LCB limits application of "financial institutions" tax

Legislative Counsel Brenda Erdoes has advised the Tax Commission a new business tax on financial institutions doesn't apply to casinos, retailers who allow people to pay in installments or other businesses which issue credit as long as it's not part of their profit-making enterprise.

The question was raised by casino operators who feared the financial institutions tax -- nearly three times the size of the per-employee tax levied on regular businesses -- would hit them because they issue lines of credit to patrons. Physicians who allow patients to pay in installments and retailers who provide credit for those who purchase major items from them were also concerned.

Erdoes' opinion says lawmakers intended the financial institutions tax to be focused on banks, businesses which act as brokers or dealers in securities or commodities and other businesses which make money by lending. She said regular businesses will pay the 0.7 percent of employee salaries rather than the 2 percent levied on financial institutions.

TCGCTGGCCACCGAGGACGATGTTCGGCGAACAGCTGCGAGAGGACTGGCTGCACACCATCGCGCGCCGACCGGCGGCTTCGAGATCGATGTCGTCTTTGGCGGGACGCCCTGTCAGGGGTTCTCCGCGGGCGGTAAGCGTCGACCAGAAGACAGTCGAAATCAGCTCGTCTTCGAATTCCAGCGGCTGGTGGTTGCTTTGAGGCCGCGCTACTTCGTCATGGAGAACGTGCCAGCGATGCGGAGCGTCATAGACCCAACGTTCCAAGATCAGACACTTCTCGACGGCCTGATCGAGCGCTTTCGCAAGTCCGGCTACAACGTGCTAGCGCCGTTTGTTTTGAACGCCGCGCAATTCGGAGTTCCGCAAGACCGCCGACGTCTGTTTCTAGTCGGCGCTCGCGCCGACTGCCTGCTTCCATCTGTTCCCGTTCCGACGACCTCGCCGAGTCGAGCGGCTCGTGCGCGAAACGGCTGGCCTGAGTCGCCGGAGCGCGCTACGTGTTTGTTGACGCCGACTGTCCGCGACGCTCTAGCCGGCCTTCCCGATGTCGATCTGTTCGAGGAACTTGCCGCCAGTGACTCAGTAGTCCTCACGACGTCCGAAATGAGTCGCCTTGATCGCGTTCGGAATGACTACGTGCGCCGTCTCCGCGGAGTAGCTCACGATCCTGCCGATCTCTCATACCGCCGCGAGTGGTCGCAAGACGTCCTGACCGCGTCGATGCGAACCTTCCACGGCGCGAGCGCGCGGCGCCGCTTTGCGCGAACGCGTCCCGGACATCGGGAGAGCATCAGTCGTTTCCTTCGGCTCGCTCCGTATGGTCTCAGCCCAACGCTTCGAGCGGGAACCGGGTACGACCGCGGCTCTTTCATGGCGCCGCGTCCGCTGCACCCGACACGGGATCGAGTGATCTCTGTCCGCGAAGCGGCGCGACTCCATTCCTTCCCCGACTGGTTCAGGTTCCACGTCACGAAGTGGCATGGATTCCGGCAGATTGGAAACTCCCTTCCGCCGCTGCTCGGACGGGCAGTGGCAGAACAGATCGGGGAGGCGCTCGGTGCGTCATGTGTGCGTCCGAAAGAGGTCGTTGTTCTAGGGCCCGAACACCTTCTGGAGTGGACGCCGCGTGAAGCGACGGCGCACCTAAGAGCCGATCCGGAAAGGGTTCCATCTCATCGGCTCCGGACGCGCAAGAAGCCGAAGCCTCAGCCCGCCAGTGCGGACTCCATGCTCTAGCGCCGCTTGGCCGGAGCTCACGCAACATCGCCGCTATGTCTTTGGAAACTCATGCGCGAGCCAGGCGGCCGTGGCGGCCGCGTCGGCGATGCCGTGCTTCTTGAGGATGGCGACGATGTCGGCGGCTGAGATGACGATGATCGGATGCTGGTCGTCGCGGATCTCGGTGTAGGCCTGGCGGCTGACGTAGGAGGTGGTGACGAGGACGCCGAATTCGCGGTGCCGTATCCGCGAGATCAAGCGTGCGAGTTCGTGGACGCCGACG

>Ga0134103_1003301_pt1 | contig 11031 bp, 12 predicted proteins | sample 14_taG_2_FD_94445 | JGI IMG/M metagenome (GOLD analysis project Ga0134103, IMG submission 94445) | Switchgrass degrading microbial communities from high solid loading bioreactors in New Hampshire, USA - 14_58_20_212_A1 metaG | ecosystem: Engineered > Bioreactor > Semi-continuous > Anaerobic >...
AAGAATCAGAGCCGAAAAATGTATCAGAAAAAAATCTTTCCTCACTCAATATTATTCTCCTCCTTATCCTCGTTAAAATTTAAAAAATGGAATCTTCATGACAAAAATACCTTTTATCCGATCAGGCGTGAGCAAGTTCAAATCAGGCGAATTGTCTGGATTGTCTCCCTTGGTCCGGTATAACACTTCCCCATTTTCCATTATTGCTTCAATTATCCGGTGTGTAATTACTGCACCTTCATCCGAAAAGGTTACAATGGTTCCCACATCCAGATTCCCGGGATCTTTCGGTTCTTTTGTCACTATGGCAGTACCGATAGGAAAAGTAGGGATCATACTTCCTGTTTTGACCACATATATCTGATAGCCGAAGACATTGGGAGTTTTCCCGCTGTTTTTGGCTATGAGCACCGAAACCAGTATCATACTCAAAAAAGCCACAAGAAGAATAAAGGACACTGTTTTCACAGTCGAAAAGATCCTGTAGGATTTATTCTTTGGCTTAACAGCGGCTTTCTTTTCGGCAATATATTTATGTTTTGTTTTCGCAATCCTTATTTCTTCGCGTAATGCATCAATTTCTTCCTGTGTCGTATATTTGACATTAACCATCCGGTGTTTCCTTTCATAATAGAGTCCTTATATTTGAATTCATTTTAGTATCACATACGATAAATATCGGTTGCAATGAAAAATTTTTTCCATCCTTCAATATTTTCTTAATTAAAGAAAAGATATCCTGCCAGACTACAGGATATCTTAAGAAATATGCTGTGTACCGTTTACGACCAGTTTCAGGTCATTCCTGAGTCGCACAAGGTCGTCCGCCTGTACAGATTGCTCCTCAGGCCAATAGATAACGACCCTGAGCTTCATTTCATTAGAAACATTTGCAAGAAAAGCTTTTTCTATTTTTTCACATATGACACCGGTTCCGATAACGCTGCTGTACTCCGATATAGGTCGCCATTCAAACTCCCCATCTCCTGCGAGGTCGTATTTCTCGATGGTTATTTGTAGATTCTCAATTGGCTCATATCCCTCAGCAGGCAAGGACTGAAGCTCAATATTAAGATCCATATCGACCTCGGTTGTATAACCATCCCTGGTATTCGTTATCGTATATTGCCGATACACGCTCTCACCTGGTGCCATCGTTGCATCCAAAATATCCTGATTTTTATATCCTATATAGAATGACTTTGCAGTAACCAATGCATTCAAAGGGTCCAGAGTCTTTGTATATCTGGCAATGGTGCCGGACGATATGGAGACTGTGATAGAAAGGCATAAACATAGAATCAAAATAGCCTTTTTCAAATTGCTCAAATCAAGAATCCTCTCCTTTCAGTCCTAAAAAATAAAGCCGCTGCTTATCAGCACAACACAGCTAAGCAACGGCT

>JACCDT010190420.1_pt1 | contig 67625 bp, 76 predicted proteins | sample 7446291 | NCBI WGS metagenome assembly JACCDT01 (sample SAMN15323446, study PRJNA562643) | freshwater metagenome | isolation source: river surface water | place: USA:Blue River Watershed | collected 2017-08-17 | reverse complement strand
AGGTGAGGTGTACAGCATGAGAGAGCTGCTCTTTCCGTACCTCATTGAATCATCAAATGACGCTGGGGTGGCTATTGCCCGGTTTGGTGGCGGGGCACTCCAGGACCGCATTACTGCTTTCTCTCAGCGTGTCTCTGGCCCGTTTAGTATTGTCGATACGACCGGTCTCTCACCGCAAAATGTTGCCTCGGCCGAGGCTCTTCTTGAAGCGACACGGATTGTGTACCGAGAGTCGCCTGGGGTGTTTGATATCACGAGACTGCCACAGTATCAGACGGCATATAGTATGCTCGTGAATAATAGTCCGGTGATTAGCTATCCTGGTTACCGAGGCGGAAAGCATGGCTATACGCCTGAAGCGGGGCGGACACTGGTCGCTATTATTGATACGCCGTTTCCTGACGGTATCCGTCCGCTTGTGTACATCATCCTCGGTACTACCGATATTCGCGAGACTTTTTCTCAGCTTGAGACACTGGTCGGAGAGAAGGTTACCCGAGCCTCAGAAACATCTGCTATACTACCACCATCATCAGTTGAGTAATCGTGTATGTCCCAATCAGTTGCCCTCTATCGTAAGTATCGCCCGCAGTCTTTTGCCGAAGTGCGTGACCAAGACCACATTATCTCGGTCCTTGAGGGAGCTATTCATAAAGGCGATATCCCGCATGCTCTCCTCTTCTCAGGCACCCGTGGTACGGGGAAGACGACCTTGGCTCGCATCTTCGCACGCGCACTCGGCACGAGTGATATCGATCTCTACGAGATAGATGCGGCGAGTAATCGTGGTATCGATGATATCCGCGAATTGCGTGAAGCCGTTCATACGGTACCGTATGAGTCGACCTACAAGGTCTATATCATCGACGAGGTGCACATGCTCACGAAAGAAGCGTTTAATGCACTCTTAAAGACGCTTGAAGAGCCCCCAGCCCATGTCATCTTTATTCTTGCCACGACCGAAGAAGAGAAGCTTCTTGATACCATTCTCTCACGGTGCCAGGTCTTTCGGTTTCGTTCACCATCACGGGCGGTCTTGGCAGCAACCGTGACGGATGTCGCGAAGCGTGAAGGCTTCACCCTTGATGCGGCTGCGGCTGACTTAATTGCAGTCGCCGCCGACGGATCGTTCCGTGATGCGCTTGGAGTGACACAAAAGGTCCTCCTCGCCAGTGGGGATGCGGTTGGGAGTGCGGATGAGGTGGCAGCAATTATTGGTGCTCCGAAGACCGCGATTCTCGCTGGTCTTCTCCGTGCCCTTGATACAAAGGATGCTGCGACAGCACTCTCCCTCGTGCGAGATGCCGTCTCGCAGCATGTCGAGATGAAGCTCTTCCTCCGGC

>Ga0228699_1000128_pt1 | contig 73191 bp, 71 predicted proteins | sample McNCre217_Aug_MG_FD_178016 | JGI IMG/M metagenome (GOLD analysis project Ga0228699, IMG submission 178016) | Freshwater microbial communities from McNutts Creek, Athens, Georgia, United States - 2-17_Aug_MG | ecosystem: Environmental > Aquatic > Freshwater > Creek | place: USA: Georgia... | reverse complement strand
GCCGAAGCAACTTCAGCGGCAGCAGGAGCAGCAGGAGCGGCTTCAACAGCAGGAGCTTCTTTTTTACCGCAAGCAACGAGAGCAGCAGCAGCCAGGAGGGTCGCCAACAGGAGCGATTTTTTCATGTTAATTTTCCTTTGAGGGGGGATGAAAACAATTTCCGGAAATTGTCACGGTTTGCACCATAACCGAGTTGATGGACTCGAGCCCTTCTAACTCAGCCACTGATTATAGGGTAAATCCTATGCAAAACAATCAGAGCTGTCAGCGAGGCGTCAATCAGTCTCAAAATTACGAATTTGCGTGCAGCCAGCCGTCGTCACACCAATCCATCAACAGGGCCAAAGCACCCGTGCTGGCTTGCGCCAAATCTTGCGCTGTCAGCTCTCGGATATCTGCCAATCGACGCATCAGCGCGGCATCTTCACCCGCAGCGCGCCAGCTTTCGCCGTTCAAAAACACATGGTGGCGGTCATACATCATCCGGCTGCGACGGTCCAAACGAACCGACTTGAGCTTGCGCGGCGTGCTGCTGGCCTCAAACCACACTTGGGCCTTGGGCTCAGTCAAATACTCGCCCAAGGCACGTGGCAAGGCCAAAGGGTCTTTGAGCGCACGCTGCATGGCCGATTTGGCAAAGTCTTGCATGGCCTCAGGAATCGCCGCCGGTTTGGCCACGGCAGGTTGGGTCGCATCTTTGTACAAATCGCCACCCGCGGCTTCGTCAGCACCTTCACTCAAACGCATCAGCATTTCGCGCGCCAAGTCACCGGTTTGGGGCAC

But Erdoes had some bad news for mortgage brokers. They argued they don't issue credit but, instead, put buyers together with financial institutions which do.

"It is the opinion of this office that mortgage brokers licensed in this state are financial institutions" for purposes of the tax, she wrote.

Erdoes also advised the Tax Commission the law allowing businesses to deduct the amount they pay for health benefits for employees should include dependents with coverage as well.

That law is designed to encourage businesses to provide health benefits for workers and their dependents. The money a business pays for vision and dental care would also qualify for the tax write-off.

She confirmed what lobbyist Joe Guild told the commission last week -- railroads operating in Nevada don't have to pay the tax because it is based on workers who are covered by the state's workers compensation laws, and railroad workers are covered separately under federal law.

The legal interpretation was provided to help the Tax Commission develop regulations determining which businesses must pay the new taxes, which are exempt and exactly what qualifies for the deductions allowed.

The commission plans to begin adopting regulations implementing the taxes contained in SB8 next month. The new employee tax on businesses takes effect in October.


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